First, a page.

Tuesday 1/18 & Thursday 1/20 1:00 p.m. – 3:00 p.m. via Zoom
The two-day intersession on international relations will be used to assess President Joe Biden’s first year in office as well as to cover those issues that are often pushed off the front pages of the Washington Post and the New York Times, such as the tension brewing in the Balkans, the immigration battle between the European Union and Belarus, and Sino-American competition in Africa. We will also try to get up-to-date on the Sino-Russian-U.S. triangle, the importance of arms control and disarmament, and the efforts of the Intelligence Community to recover from four years of the Trump administration.
Register for International Relations online https://tinyurl.com/4e6nkvnh, via email at [email protected], or by calling 301-294-7058 (Leave a message and staff will return the call.)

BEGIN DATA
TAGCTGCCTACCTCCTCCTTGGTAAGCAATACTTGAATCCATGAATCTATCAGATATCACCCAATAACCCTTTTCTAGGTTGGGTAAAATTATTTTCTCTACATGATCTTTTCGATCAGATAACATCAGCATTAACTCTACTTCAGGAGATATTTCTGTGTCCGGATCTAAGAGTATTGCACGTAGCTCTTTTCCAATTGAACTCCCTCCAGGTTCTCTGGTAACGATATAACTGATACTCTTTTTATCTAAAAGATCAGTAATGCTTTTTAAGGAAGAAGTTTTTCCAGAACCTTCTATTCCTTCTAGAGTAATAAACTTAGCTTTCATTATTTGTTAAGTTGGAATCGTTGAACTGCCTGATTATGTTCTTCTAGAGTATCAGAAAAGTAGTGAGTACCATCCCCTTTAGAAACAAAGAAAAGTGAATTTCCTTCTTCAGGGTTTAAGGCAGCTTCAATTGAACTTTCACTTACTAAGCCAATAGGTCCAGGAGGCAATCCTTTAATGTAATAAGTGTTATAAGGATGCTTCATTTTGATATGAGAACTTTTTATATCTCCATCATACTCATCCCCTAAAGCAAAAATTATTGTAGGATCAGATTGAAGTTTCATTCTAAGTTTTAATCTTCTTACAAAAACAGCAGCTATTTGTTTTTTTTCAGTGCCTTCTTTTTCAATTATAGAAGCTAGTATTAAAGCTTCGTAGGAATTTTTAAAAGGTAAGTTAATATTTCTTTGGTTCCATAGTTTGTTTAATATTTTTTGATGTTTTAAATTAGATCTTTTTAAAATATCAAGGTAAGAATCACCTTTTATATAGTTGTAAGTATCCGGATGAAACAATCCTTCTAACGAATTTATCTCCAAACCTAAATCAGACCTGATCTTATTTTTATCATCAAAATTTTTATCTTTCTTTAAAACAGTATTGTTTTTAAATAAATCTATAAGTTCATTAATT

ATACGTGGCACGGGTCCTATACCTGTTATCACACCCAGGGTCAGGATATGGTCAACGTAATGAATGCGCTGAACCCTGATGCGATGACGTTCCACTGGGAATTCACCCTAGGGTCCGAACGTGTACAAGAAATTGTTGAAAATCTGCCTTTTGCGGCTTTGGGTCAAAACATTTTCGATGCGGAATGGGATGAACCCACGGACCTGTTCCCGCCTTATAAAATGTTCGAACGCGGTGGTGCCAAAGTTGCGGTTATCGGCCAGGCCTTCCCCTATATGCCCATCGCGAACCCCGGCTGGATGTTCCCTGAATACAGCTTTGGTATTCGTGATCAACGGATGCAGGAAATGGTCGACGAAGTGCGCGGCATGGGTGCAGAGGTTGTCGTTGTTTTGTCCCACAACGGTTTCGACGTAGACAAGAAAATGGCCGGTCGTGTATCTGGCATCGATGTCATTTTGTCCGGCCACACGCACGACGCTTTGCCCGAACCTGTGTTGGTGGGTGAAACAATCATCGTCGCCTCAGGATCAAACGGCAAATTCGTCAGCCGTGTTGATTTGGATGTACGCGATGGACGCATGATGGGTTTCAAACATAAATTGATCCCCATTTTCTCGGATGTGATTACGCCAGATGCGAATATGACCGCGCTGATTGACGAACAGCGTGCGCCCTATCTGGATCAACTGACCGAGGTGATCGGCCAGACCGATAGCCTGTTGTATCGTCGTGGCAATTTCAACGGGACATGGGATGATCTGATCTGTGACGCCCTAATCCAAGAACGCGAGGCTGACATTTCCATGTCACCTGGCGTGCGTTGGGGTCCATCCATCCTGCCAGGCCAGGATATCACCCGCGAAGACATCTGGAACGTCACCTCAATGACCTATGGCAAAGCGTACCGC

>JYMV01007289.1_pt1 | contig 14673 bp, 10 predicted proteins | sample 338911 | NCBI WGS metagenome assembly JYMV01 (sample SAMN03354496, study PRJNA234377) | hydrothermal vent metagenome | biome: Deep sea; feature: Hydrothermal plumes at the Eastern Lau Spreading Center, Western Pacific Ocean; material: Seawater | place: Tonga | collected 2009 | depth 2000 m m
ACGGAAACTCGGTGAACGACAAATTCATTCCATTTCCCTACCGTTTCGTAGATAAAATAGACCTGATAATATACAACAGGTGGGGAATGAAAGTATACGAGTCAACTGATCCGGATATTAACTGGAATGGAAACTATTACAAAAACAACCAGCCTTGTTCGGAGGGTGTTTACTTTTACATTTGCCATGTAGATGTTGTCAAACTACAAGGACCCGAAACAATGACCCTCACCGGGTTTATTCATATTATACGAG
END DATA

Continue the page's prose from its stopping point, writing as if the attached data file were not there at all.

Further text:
Recent News and Latest Book
The Strategic Nightmare That Follows the “Forever War”
One of these days, the “forever war” between Russia and Ukraine will be over, and the serious challenge of dealing with the strategic triangularity of the United States, Russia, and China will begin. The Biden administration has complicated this task by pursuing a strategy of “dual containment,” believing that the United States can “contain” both Russia and China. Unlike the Soviet Union of the Cold War era, China cannot be “contained.” It is a global economic and political power as well as a formidable military power in the Indo-Pacific region.
When Difi Took on the CIA Over Torture
Very few senators have been willing to tackle the excesses within the intelligence community, but Senator Dianne Feinstein (D/CA) has been a heroic exception to that rule. Liberals and civic libertarians were a major part of Barack Obama’s constituency when he ran for president in 2008, and they had a right to expect his administration to investigate the CIA’s program of torture and abuse.